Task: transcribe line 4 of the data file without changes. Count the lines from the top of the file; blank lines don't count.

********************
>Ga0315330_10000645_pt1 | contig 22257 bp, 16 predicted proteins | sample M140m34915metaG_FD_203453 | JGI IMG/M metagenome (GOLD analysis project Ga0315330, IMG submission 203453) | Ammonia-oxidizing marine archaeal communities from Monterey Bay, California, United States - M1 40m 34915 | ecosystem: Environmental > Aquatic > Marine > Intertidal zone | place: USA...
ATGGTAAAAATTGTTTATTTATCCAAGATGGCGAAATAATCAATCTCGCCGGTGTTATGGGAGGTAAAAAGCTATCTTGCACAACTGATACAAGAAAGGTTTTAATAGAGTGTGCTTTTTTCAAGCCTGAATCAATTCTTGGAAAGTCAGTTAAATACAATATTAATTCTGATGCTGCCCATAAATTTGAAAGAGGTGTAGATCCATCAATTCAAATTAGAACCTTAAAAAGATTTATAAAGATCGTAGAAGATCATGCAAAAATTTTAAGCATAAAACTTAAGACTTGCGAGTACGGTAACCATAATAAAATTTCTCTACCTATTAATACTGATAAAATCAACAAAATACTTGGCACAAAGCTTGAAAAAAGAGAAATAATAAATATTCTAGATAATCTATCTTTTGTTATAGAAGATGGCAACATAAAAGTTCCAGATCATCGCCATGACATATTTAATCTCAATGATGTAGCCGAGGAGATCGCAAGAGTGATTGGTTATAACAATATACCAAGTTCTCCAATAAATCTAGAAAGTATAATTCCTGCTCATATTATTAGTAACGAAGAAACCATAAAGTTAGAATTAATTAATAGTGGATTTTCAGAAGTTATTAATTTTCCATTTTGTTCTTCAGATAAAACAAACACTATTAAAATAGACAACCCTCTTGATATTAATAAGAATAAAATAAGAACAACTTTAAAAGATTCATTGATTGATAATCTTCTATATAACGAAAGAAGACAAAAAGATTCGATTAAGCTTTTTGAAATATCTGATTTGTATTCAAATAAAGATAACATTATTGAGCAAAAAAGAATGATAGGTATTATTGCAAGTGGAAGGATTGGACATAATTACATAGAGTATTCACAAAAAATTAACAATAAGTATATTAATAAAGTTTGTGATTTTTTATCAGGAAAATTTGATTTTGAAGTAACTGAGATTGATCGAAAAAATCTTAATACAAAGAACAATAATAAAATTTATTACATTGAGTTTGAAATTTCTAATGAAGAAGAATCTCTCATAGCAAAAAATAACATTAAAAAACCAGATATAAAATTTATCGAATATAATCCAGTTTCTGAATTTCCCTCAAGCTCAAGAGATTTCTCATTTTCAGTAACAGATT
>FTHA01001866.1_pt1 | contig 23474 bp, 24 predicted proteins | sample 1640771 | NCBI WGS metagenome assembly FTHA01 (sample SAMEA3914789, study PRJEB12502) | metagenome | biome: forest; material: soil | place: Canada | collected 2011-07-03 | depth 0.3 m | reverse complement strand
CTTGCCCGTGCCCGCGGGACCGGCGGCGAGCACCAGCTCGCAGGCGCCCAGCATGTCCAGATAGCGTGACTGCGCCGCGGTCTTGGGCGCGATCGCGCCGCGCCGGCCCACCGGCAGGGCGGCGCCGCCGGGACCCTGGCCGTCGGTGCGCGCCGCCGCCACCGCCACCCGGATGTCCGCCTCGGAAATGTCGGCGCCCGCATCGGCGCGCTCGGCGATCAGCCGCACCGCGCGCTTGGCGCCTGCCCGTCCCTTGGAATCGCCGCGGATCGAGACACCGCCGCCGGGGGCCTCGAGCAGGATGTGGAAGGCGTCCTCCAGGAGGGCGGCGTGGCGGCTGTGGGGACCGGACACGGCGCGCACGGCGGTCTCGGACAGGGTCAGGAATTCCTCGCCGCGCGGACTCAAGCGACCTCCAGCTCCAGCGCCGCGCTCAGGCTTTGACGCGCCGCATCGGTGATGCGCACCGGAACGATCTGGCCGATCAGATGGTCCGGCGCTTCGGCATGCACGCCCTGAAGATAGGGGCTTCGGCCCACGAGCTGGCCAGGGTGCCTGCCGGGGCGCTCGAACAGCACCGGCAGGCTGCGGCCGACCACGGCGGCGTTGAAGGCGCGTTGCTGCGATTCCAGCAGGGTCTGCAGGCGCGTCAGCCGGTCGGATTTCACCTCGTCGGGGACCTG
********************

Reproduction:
CTTGCCCGTGCCCGCGGGACCGGCGGCGAGCACCAGCTCGCAGGCGCCCAGCATGTCCAGATAGCGTGACTGCGCCGCGGTCTTGGGCGCGATCGCGCCGCGCCGGCCCACCGGCAGGGCGGCGCCGCCGGGACCCTGGCCGTCGGTGCGCGCCGCCGCCACCGCCACCCGGATGTCCGCCTCGGAAATGTCGGCGCCCGCATCGGCGCGCTCGGCGATCAGCCGCACCGCGCGCTTGGCGCCTGCCCGTCCCTTGGAATCGCCGCGGATCGAGACACCGCCGCCGGGGGCCTCGAGCAGGATGTGGAAGGCGTCCTCCAGGAGGGCGGCGTGGCGGCTGTGGGGACCGGACACGGCGCGCACGGCGGTCTCGGACAGGGTCAGGAATTCCTCGCCGCGCGGACTCAAGCGACCTCCAGCTCCAGCGCCGCGCTCAGGCTTTGACGCGCCGCATCGGTGATGCGCACCGGAACGATCTGGCCGATCAGATGGTCCGGCGCTTCGGCATGCACGCCCTGAAGATAGGGGCTTCGGCCCACGAGCTGGCCAGGGTGCCTGCCGGGGCGCTCGAACAGCACCGGCAGGCTGCGGCCGACCACGGCGGCGTTGAAGGCGCGTTGCTGCGATTCCAGCAGGGTCTGCAGGCGCGTCAGCCGGTCGGATTTCACCTCGTCGGGGACCTG